Saturday, March 01, 2008
Spring String Change
Say that title three times fast ...
Changed the strings on one of my guitars last night. This is a process that a good guitarist can do in about ten minutes. Takes me half an hour ...
I generally do this every four or five months. Philosophies differ on string-changing. There are guitarists who never change a string unless it breaks. Others will play with the same strings for years, wiping them carefully after each use so they don't get grody. Even so, they eventually do gummy-up. Oil from the fingertips, dust, perspiration. The metal ones -- bottom three -- tarnish where they are pressed against the frets. The top three stretch out and eventually go flat after a few minutes.
Average woodshedders like me can get by with two or three times a year, unless they have toxic fingers -- some players can rust steel strings after a few sessions, something in their body chemistry.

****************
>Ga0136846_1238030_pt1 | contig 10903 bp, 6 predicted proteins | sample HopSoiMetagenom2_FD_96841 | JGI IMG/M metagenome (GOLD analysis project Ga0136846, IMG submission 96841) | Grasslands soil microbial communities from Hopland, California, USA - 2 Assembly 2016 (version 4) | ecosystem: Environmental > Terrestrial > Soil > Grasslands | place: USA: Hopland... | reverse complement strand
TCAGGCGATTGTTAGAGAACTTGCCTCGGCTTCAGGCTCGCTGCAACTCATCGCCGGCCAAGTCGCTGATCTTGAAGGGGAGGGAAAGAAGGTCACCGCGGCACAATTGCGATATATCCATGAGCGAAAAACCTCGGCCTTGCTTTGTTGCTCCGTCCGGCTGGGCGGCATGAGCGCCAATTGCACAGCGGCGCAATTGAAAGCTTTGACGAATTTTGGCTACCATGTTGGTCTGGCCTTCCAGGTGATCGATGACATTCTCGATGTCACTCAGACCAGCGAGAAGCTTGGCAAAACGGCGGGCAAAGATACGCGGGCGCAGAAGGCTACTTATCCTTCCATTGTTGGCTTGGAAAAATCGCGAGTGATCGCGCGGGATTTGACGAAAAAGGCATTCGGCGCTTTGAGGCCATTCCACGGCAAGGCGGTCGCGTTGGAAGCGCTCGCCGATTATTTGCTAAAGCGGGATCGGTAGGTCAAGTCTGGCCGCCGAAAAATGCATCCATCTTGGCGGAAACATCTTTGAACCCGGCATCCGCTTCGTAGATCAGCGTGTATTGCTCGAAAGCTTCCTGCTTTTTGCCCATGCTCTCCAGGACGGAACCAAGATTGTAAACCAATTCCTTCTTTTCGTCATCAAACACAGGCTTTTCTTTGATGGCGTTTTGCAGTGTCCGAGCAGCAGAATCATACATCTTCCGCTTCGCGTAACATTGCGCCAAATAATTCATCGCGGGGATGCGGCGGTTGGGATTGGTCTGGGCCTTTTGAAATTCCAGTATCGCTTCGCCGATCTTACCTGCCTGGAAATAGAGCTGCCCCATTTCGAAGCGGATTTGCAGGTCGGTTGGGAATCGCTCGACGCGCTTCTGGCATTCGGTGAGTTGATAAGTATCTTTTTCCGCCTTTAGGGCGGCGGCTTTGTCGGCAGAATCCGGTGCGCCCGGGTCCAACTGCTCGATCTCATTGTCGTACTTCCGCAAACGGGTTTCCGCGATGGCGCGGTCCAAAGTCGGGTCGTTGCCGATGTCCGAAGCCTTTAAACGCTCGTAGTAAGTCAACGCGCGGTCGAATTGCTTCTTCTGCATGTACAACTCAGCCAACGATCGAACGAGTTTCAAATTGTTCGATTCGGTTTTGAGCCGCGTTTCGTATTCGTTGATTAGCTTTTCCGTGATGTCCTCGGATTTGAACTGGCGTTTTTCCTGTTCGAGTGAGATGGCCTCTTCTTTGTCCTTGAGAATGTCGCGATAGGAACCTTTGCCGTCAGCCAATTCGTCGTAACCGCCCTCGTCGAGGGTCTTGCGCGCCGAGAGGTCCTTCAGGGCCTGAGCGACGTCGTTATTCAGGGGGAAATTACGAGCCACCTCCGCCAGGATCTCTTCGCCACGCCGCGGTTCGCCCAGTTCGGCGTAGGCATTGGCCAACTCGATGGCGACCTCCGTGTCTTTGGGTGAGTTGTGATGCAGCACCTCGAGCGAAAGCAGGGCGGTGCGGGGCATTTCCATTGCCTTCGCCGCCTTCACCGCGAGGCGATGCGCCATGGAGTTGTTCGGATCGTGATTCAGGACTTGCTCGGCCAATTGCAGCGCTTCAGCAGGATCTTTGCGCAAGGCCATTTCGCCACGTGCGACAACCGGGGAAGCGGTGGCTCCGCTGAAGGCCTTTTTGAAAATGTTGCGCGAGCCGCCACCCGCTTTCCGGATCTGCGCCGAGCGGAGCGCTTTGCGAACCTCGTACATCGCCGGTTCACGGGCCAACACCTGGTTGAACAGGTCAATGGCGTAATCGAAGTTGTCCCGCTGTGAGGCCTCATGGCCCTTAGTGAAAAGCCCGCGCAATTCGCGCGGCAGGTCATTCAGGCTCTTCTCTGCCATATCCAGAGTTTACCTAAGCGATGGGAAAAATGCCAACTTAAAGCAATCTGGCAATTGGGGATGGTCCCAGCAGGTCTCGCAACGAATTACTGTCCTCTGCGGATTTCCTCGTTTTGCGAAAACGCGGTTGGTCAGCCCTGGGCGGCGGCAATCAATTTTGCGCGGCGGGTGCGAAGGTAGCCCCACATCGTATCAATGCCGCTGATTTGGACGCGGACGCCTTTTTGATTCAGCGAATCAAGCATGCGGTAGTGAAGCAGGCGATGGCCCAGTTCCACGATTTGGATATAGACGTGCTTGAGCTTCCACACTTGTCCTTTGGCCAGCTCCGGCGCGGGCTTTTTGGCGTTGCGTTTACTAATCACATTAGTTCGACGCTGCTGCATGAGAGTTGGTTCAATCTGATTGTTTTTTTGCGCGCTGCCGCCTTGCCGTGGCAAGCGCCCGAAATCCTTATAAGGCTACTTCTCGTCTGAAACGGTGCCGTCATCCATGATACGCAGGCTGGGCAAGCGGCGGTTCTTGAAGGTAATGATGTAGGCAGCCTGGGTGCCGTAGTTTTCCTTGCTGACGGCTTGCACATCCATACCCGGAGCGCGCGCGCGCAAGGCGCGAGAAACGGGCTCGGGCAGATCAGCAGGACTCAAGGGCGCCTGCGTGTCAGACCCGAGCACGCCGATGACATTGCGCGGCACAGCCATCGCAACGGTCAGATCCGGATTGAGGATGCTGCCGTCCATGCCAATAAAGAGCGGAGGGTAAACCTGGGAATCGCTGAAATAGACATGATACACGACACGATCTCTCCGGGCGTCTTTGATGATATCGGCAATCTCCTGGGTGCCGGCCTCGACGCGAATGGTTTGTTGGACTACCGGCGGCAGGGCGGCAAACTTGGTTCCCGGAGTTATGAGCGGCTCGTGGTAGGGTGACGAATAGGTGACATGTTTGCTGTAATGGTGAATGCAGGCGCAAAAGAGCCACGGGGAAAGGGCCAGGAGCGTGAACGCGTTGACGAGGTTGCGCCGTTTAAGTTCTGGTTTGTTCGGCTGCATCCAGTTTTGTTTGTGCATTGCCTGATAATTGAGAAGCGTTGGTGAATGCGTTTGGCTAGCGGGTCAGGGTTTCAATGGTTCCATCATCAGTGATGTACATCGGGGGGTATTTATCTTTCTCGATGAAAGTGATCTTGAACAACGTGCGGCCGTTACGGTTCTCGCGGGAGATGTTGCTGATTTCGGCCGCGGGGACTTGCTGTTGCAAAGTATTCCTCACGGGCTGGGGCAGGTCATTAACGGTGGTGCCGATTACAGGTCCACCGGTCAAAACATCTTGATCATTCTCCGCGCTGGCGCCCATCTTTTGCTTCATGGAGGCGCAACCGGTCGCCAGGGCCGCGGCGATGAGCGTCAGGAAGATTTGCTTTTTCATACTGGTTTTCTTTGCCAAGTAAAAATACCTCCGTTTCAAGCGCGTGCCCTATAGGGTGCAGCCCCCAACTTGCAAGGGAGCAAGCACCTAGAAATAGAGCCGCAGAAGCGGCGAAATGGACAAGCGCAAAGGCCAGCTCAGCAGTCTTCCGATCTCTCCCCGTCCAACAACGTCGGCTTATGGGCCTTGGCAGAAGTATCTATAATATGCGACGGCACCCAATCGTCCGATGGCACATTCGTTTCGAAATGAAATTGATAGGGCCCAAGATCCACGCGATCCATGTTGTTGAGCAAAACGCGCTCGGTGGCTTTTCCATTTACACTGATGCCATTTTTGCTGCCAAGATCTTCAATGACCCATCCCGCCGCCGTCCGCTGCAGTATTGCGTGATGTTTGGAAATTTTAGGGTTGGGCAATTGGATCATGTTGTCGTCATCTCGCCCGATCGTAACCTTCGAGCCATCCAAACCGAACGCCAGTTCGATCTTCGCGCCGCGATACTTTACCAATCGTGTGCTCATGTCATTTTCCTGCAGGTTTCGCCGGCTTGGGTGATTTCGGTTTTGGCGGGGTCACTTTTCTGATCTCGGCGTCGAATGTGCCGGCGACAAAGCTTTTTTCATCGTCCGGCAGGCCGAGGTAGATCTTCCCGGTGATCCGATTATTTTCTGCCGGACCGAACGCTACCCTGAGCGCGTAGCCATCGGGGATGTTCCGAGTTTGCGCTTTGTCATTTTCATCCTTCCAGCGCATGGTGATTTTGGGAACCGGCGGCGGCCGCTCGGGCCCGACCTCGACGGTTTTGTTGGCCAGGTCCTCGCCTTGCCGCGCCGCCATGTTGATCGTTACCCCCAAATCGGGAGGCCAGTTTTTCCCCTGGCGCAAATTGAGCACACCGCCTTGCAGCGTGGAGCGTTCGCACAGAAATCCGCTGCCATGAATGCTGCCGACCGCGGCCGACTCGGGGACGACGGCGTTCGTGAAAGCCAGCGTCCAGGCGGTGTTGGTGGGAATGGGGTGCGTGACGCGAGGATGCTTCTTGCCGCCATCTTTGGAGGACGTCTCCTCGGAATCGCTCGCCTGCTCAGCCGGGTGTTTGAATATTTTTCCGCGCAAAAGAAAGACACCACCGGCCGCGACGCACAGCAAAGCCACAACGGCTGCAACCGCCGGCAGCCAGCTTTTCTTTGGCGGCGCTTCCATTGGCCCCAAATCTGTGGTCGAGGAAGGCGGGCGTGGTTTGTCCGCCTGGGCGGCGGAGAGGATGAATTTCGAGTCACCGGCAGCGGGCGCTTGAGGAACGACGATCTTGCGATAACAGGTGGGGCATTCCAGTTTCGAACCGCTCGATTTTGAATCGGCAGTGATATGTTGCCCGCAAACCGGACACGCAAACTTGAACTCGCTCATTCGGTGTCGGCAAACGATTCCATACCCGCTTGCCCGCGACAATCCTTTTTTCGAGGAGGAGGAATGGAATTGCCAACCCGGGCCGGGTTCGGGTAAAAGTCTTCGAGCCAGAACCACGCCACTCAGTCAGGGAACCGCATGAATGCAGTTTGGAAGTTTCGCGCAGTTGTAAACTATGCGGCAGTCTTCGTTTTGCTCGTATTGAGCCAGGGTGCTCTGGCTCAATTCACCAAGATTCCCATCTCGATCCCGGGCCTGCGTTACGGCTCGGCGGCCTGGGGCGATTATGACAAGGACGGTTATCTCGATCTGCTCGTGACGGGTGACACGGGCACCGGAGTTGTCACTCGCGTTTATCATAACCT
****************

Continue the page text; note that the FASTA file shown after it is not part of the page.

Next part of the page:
Some professional classical players will change strings every time they do a show.
I use Nylgut, which are classical strings designed to replicate the sound of gut. This tends to be a bit more woody and mellow than standard nylon strings. (You can still get real gut strings, but they cost five times as much as nylon and last half as long. Not cat-gut, by the way, even though it is called that, but sheep-gut.) The Nylgut Alabastros are the middle-of-the-line versions. You can also get basses that are pure silver instead of just plated, but I'm not that good that I need those.
My chore is made somewhat easier, because this guitar, a cedar-top/walnut back, made by Jason Pickard has a 12-hole, Gilbert-style tie-block, which looks like the one in the pictures, sans the experimental G-string pin. Easier to use.
It takes a few days for the new strings to stretch out and stay in tune, without you having to constantly fiddle with the tuning machines, but the guitar immediately sounds cleaner and brighter, more resonant.
Probably it's time for you to change yours; no point in putting it off, it's spring ...